A new recording of the Mozart Piano Sonatas caught our attention because it wasn’t being played on the latest new keyboard or a historical reconstruction of a keyboard, but on 2 Viennese guitars. To hear works that are so familiar and yet in such an unfamiliar timbre is almost like discovering the work for the first time, again.
Raoul Morat and Christian Fergo met at the musical academy of Lucerne, but it wasn’t until they discovered a mutual admiration for Schubert that they came together as a duo in 2014. Their first recording, issued in 2018, was arrangements of Schubert’s piano music for guitar duo. Now, in 2021, they have arranged 4 of Mozart’s piano sonatas for guitar duo and recorded them.
When we spoke with Christian Fergo, he emphasized that their performance of the Schubert works was done on the smaller Viennese guitar, rather than the larger Spanish guitar popularized by Segovia. They wanted to perform the music in a way that would have been appropriate in the 18th century – on smaller instruments with a smaller sound for a smaller performance area. They had their instruments newly made but, in keeping the experimentation of the Classical era, added extra bass strings. Their instruments are not 6-string guitars, but 9-string guitars, and they based their instruments on an 8-string instrument from the time.
Their first experiments with Schubert were more than his keyboard works. They also did a transcription for two guitars of Schubert’s Winterreise, to accompany a singer. This proved so satisfactory they began to explore other composers and another surprising choice was their Chopin transcription. And now Mozart.
The keyboard range of the piano is far greater than that of the guitar and as they’ve made their arrangements, they’ve had to be aware of the necessary transpositions they had to make. For example, the first work on the album, Mozart’s Sonata No. 10, K. 330, was originally in C major but they had to transpose it down a fourth to G major so they had enough notes. With the additional bass notes on their guitars, this worked. It’s a practicality of making transcriptions that sometimes the original doesn’t quite fit on the new instrument, but that has been recognized by composers across all ages when they made their own new versions.
On the Schubert transcriptions, it generally worked to transcribe the left hand on one guitar and the right hand on the other, however, when you have chords, as they found in Mozart, it was necessary to split the chord between the instruments. Sometimes voices had to be doubled differently and sometimes what’s being played needs more volume. At the same time, it was important to keep to the style of the period.
It was important that the works be historically informed. It’s not just about the notes but about the interpretation. The aesthetics of the time are important to preserve. One of the most important differences between performing these works on guitar versus keyboard is that the guitar is a chordal instrument that is played directly with the hands. You can add vibrato, you can add different colourings. This isn’t possible on a piano and not really even possible on an instrument such as the violin – you can add vibrato, but since it’s a melody instrument, playing the chords isn’t possible. Mozart is the art of refinement and the guitar duo achieves that.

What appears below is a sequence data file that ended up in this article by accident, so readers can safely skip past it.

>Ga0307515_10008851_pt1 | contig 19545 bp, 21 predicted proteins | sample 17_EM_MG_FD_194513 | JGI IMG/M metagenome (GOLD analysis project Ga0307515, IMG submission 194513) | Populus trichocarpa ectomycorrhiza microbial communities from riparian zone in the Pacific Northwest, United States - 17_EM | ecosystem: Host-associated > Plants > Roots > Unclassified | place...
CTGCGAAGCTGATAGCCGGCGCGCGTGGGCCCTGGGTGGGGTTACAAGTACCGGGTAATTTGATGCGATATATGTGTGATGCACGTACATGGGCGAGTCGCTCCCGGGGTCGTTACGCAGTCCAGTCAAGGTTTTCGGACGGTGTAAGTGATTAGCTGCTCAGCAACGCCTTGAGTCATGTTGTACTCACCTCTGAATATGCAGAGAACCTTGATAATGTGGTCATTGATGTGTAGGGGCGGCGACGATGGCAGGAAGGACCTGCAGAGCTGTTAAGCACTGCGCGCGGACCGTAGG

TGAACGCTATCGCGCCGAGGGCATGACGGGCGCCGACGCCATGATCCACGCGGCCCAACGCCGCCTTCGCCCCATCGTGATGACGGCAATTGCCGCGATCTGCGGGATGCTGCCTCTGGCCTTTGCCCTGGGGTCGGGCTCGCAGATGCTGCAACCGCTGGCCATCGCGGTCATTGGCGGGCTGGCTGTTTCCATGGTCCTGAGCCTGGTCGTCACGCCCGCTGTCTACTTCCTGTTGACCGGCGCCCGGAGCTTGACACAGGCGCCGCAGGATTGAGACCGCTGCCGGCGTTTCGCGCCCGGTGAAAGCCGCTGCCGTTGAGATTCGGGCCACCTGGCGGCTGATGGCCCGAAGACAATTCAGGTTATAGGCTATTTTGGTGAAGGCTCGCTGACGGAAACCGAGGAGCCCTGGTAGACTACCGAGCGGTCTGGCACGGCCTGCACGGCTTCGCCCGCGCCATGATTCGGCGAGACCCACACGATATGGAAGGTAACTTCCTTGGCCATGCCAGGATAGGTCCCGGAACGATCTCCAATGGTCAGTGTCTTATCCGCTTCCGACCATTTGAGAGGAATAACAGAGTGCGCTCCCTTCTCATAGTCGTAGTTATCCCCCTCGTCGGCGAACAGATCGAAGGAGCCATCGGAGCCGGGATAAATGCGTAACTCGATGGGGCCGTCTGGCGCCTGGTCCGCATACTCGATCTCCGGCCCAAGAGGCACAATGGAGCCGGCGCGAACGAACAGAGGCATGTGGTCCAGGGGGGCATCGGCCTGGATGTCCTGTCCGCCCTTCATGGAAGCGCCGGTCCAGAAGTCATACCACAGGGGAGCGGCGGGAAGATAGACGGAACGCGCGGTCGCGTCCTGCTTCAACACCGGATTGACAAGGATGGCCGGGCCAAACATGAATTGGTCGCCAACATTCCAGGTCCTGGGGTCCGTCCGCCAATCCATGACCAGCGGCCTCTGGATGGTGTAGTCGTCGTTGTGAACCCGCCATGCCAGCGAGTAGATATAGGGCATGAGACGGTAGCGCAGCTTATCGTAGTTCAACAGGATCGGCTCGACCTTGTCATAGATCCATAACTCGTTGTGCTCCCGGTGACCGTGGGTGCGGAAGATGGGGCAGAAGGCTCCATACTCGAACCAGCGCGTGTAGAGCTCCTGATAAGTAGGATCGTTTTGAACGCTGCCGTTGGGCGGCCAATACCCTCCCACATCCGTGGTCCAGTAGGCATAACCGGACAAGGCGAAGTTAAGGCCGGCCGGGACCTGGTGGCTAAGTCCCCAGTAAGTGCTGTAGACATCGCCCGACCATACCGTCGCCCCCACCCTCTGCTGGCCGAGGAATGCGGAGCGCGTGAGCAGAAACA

After Schubert and Mozart, what’s next? With the world of concertizing closed these days, the Duo has had an opportunity to look to their future. Could it be some Bach, reaching back in time to the Baroque period? Or, could it be Bach as modernized by someone such as Busoni, with his Romantic additions? Up to now, the Duo’s recordings have focused on a single composer, permitting them to fully explore a composer’s sound, now perhaps something different is in order. One thing they’re considering is a ‘bon-bon’ album with selections from a number of different composers. The possibilities are wide and intriguing.
In making arrangements, the Duo has considered the larger picture. You will inevitably lose something in a transcription for another instrument but are you adding as much as you’re losing? It’s an important question because the simple act of making a transcription is more than just a new instrument – it’s about new techniques, new sounds, perhaps even a new way of hearing a familiar work. Here’s Mozart’s Rondo alla Turca, but not as you’ve heard it before. Christian Fergo said that this music was some of the most difficult he’s every played, but that you shouldn’t hear that on the recording!
Chopin is credited with his blessing on the duo guitar sound: Nothing is more beautiful than a guitar, except, possibly two. Come explore the world of Mozart for 2 Viennese guitars and hear his music in a new way with the Duo Morat-Fergo.
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